The problem with another referendum is what the heck do we do if leave wins again? Crash out without a deal? And if remain wins with less than 55% (or perhaps even 60%), leavers will want a best of 3.

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ben8884

this referendum would be a best of 3 but regardless, I see your point. 

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iff
On 1/9/2019 at 10:30 PM, ben8884 said:

Or hold a referendum and then blame the people and save face.

What would the ballot paper look like for a second vote?

 

A straight leave v remain

A vote with 3 choices - remain, leave with deal on table, leave +no deal

A preferendum with those three choices

2 votes, one to accept May's deal and a contingent vote, if rejected then choice between remaining and leave with no deal

 

I think options need to be worded in way that means politicians can't go and say "we'll go back and get a better deal" as that I think is a false promise

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ben8884

Seeing as how Parliament has said they refuse to back a no deal Brexit, and the EU has said they are done negotiating I think a simple May's deal vs no Brexit would suffice. 

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SkyenAutowegCaptain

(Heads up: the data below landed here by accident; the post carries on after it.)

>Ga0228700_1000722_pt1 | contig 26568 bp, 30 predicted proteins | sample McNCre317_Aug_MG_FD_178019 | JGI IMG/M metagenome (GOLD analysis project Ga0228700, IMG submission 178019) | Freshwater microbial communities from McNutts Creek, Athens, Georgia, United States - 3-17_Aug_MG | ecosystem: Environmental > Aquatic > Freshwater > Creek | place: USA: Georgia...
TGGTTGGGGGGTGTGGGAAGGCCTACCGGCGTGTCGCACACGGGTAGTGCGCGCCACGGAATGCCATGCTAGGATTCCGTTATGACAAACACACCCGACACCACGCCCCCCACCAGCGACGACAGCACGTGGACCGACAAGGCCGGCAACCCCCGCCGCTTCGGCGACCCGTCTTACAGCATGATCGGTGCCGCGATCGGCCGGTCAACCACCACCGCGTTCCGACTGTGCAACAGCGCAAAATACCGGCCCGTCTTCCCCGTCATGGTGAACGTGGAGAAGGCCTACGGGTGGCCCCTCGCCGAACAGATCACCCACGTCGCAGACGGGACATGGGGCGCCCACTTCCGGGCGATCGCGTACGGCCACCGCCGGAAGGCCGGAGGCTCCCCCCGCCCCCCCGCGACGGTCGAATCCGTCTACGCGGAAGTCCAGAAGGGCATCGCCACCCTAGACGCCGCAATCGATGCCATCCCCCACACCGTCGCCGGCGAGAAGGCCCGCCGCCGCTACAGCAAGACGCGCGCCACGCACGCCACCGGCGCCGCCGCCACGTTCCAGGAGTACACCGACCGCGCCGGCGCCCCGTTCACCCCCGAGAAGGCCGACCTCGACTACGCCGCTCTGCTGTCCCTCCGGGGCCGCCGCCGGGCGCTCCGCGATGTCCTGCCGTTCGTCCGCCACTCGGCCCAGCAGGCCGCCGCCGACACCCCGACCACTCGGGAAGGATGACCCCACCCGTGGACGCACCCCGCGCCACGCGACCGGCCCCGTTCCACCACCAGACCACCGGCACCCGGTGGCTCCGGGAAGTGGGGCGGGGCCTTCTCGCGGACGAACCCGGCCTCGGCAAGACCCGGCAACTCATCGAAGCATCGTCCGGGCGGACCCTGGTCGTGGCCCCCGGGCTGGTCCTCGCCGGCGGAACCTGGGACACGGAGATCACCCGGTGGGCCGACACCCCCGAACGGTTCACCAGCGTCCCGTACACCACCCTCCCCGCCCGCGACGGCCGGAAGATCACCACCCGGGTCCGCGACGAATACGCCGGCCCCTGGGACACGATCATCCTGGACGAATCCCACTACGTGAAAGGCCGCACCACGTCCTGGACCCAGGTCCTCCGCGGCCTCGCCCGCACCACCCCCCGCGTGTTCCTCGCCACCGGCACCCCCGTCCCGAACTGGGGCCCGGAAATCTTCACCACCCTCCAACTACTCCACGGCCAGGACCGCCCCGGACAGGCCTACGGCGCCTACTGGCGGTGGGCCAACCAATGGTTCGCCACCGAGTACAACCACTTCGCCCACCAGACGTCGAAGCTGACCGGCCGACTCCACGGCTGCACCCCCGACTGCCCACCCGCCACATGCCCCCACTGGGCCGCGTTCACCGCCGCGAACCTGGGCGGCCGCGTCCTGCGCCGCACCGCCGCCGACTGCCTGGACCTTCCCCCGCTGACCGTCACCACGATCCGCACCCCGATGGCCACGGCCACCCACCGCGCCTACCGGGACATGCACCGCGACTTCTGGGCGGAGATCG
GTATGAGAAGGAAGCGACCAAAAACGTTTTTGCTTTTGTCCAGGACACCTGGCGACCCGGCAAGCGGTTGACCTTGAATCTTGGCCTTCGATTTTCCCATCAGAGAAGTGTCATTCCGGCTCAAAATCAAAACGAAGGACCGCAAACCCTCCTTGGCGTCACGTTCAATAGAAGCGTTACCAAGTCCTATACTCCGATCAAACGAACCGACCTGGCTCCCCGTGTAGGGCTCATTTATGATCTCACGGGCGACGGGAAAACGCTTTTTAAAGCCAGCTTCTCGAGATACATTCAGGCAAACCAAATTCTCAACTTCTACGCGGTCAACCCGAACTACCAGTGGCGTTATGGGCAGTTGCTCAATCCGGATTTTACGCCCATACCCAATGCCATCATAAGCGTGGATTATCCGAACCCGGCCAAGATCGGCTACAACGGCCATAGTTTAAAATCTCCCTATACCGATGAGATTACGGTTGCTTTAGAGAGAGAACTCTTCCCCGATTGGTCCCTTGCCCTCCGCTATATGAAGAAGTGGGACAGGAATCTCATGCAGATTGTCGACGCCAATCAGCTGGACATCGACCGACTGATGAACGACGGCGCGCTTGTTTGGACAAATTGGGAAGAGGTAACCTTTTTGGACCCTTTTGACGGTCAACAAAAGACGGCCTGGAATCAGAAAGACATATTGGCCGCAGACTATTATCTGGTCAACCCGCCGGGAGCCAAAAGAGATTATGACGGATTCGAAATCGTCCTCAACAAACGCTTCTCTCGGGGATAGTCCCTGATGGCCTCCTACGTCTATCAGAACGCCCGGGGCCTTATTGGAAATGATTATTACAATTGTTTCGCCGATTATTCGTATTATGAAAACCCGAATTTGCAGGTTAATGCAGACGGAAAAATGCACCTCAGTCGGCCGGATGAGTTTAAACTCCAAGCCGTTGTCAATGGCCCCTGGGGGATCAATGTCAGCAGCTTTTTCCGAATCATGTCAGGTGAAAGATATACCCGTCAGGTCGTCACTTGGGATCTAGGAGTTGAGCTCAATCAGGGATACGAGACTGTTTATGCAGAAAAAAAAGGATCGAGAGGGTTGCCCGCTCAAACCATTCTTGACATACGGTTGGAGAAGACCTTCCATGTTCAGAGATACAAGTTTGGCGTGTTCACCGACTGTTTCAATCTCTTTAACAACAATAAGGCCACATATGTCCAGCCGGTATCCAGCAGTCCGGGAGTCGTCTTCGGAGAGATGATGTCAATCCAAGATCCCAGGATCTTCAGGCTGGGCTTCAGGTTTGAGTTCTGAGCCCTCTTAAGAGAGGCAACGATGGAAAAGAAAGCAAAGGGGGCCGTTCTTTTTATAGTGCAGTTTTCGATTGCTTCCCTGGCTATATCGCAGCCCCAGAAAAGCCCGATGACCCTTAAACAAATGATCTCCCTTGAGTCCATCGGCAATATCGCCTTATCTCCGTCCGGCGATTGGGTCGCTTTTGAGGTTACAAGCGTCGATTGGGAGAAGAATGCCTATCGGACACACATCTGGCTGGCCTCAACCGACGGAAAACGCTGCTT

Never mind a referendum, this debate is becoming a neverendum 

 

Besides, at the end of the day, the government has no obligation to heed the outcome of the vote anyway. 

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michaeld
7 hours ago, Skycaptain said:

Never mind a referendum, this debate is becoming a neverendum

It is and I'm tired of it too, and wish it was over. The problem is though the ramifications of a hard Brexit will continue for decades, no matter how long the debate lasts.

 

I'm dreading the idea of an extension to the negotiations (which will only happen if every EU country agrees to it). I'd be all in favour of it if I thought the time was going to be used constructively, but I fear it will just be more of the same and will only make the entire thing drag on...

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iff
13 hours ago, ben8884 said:

Seeing as how Parliament has said they refuse to back a no deal Brexit, and the EU has said they are done negotiating I think a simple May's deal vs no Brexit would suffice. 

So that would be forcing the hard brexit mps to accept the deal on the table?

 

42 minutes ago, michaeld said:

It is and I'm tired of it too, and wish it was over. The problem is though the ramifications of a hard Brexit will continue for decades, no matter how long the debate lasts.

 

I'm dreading the idea of an extension to the negotiations (which will only happen if every EU country agrees to it). I'd be all in favour of it if I thought the time was going to be used constructively, but I fear it will just be more of the same and will only make the entire thing drag on...

And to make it worse, the current deal is only the transitional arrangements for when the UK leaves the EU, not the final final agreement for when the transition period ends